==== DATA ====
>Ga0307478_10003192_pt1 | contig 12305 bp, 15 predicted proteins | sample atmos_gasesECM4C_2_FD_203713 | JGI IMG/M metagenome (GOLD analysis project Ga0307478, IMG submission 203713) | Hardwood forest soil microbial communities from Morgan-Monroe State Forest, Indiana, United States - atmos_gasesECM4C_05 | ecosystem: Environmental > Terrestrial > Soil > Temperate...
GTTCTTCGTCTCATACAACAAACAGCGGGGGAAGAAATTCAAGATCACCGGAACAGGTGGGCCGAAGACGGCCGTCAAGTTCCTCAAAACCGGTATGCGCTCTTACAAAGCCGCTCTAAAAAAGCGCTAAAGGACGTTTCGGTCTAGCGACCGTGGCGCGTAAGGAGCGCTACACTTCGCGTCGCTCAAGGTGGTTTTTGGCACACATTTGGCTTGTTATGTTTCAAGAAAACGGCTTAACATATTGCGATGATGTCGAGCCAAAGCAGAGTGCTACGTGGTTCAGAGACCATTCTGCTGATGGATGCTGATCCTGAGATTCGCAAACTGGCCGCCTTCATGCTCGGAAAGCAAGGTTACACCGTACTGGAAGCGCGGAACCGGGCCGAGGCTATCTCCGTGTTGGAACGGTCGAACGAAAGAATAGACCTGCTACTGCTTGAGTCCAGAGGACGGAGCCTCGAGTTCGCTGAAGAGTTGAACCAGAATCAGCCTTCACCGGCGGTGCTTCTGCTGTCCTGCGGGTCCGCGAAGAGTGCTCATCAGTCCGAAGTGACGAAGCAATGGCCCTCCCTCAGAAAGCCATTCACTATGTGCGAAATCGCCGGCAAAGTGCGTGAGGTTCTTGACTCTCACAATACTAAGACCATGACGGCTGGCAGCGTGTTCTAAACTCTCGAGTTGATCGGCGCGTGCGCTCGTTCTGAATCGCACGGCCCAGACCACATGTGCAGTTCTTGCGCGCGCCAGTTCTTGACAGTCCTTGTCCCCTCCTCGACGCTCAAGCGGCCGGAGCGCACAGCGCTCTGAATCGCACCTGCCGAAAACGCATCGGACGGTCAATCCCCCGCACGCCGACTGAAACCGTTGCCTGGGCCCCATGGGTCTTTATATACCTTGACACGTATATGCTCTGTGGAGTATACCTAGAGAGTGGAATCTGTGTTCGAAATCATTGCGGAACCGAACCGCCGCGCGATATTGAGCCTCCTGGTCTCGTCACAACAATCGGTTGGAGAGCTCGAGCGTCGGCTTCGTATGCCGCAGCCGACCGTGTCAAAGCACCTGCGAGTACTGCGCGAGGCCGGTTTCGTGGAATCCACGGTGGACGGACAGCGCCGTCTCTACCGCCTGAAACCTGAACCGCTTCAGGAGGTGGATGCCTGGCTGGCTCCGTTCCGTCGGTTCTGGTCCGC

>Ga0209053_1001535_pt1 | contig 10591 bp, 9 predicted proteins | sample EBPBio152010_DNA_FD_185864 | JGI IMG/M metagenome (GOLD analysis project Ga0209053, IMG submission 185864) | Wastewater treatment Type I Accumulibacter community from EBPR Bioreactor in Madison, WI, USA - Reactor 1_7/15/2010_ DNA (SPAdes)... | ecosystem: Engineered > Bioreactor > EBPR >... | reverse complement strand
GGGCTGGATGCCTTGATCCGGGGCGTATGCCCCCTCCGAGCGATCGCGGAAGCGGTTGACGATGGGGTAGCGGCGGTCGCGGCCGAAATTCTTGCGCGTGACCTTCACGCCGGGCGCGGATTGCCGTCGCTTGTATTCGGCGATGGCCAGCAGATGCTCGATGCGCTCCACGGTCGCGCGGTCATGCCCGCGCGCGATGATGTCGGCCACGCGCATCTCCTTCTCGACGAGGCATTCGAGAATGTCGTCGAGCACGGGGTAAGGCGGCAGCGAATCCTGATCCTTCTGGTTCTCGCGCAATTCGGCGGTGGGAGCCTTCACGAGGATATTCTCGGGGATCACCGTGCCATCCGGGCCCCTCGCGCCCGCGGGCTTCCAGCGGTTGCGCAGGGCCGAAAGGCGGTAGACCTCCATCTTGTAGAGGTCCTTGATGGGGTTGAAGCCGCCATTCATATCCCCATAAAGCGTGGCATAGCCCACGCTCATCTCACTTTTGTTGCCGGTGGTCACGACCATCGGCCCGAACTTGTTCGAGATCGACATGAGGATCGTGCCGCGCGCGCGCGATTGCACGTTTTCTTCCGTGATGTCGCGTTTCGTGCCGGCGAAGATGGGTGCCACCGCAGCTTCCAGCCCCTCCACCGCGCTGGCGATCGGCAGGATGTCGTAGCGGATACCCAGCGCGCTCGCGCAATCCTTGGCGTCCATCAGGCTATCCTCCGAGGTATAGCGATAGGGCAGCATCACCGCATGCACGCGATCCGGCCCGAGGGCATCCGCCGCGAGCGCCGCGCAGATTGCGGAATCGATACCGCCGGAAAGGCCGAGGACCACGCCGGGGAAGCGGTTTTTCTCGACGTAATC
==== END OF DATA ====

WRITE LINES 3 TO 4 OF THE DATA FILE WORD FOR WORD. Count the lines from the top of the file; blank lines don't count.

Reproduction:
>Ga0209053_1001535_pt1 | contig 10591 bp, 9 predicted proteins | sample EBPBio152010_DNA_FD_185864 | JGI IMG/M metagenome (GOLD analysis project Ga0209053, IMG submission 185864) | Wastewater treatment Type I Accumulibacter community from EBPR Bioreactor in Madison, WI, USA - Reactor 1_7/15/2010_ DNA (SPAdes)... | ecosystem: Engineered > Bioreactor > EBPR >... | reverse complement strand
GGGCTGGATGCCTTGATCCGGGGCGTATGCCCCCTCCGAGCGATCGCGGAAGCGGTTGACGATGGGGTAGCGGCGGTCGCGGCCGAAATTCTTGCGCGTGACCTTCACGCCGGGCGCGGATTGCCGTCGCTTGTATTCGGCGATGGCCAGCAGATGCTCGATGCGCTCCACGGTCGCGCGGTCATGCCCGCGCGCGATGATGTCGGCCACGCGCATCTCCTTCTCGACGAGGCATTCGAGAATGTCGTCGAGCACGGGGTAAGGCGGCAGCGAATCCTGATCCTTCTGGTTCTCGCGCAATTCGGCGGTGGGAGCCTTCACGAGGATATTCTCGGGGATCACCGTGCCATCCGGGCCCCTCGCGCCCGCGGGCTTCCAGCGGTTGCGCAGGGCCGAAAGGCGGTAGACCTCCATCTTGTAGAGGTCCTTGATGGGGTTGAAGCCGCCATTCATATCCCCATAAAGCGTGGCATAGCCCACGCTCATCTCACTTTTGTTGCCGGTGGTCACGACCATCGGCCCGAACTTGTTCGAGATCGACATGAGGATCGTGCCGCGCGCGCGCGATTGCACGTTTTCTTCCGTGATGTCGCGTTTCGTGCCGGCGAAGATGGGTGCCACCGCAGCTTCCAGCCCCTCCACCGCGCTGGCGATCGGCAGGATGTCGTAGCGGATACCCAGCGCGCTCGCGCAATCCTTGGCGTCCATCAGGCTATCCTCCGAGGTATAGCGATAGGGCAGCATCACCGCATGCACGCGATCCGGCCCGAGGGCATCCGCCGCGAGCGCCGCGCAGATTGCGGAATCGATACCGCCGGAAAGGCCGAGGACCACGCCGGGGAAGCGGTTTTTCTCGACGTAATC